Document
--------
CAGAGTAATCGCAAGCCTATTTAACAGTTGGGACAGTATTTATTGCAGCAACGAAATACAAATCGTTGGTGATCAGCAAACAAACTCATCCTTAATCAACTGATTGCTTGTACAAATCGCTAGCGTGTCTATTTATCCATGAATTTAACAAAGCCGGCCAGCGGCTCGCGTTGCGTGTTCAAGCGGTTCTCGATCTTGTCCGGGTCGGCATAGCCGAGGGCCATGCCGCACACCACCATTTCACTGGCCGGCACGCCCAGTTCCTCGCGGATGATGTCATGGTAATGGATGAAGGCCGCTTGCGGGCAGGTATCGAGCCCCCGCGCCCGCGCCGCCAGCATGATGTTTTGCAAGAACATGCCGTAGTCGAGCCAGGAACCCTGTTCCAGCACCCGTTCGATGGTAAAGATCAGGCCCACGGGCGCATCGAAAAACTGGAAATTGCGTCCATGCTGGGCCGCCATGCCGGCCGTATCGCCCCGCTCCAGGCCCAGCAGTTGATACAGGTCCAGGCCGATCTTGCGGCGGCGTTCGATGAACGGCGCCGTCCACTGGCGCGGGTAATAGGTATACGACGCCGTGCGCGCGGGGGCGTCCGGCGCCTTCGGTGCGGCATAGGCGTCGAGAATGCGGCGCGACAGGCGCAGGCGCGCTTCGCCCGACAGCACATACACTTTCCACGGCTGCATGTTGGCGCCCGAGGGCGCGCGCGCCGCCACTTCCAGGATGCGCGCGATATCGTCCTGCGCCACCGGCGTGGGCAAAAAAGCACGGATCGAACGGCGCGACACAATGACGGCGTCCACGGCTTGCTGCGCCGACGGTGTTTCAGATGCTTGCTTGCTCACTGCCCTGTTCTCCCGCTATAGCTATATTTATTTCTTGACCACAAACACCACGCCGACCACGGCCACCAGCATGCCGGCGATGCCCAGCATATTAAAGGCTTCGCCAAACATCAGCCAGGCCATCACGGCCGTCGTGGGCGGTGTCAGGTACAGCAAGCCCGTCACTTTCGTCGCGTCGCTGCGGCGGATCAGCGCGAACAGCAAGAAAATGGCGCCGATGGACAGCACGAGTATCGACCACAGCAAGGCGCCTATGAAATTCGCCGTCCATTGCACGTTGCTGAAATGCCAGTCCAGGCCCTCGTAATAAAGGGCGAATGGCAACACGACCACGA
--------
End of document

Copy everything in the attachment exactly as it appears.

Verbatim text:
CAGAGTAATCGCAAGCCTATTTAACAGTTGGGACAGTATTTATTGCAGCAACGAAATACAAATCGTTGGTGATCAGCAAACAAACTCATCCTTAATCAACTGATTGCTTGTACAAATCGCTAGCGTGTCTATTTATCCATGAATTTAACAAAGCCGGCCAGCGGCTCGCGTTGCGTGTTCAAGCGGTTCTCGATCTTGTCCGGGTCGGCATAGCCGAGGGCCATGCCGCACACCACCATTTCACTGGCCGGCACGCCCAGTTCCTCGCGGATGATGTCATGGTAATGGATGAAGGCCGCTTGCGGGCAGGTATCGAGCCCCCGCGCCCGCGCCGCCAGCATGATGTTTTGCAAGAACATGCCGTAGTCGAGCCAGGAACCCTGTTCCAGCACCCGTTCGATGGTAAAGATCAGGCCCACGGGCGCATCGAAAAACTGGAAATTGCGTCCATGCTGGGCCGCCATGCCGGCCGTATCGCCCCGCTCCAGGCCCAGCAGTTGATACAGGTCCAGGCCGATCTTGCGGCGGCGTTCGATGAACGGCGCCGTCCACTGGCGCGGGTAATAGGTATACGACGCCGTGCGCGCGGGGGCGTCCGGCGCCTTCGGTGCGGCATAGGCGTCGAGAATGCGGCGCGACAGGCGCAGGCGCGCTTCGCCCGACAGCACATACACTTTCCACGGCTGCATGTTGGCGCCCGAGGGCGCGCGCGCCGCCACTTCCAGGATGCGCGCGATATCGTCCTGCGCCACCGGCGTGGGCAAAAAAGCACGGATCGAACGGCGCGACACAATGACGGCGTCCACGGCTTGCTGCGCCGACGGTGTTTCAGATGCTTGCTTGCTCACTGCCCTGTTCTCCCGCTATAGCTATATTTATTTCTTGACCACAAACACCACGCCGACCACGGCCACCAGCATGCCGGCGATGCCCAGCATATTAAAGGCTTCGCCAAACATCAGCCAGGCCATCACGGCCGTCGTGGGCGGTGTCAGGTACAGCAAGCCCGTCACTTTCGTCGCGTCGCTGCGGCGGATCAGCGCGAACAGCAAGAAAATGGCGCCGATGGACAGCACGAGTATCGACCACAGCAAGGCGCCTATGAAATTCGCCGTCCATTGCACGTTGCTGAAATGCCAGTCCAGGCCCTCGTAATAAAGGGCGAATGGCAACACGACCACGA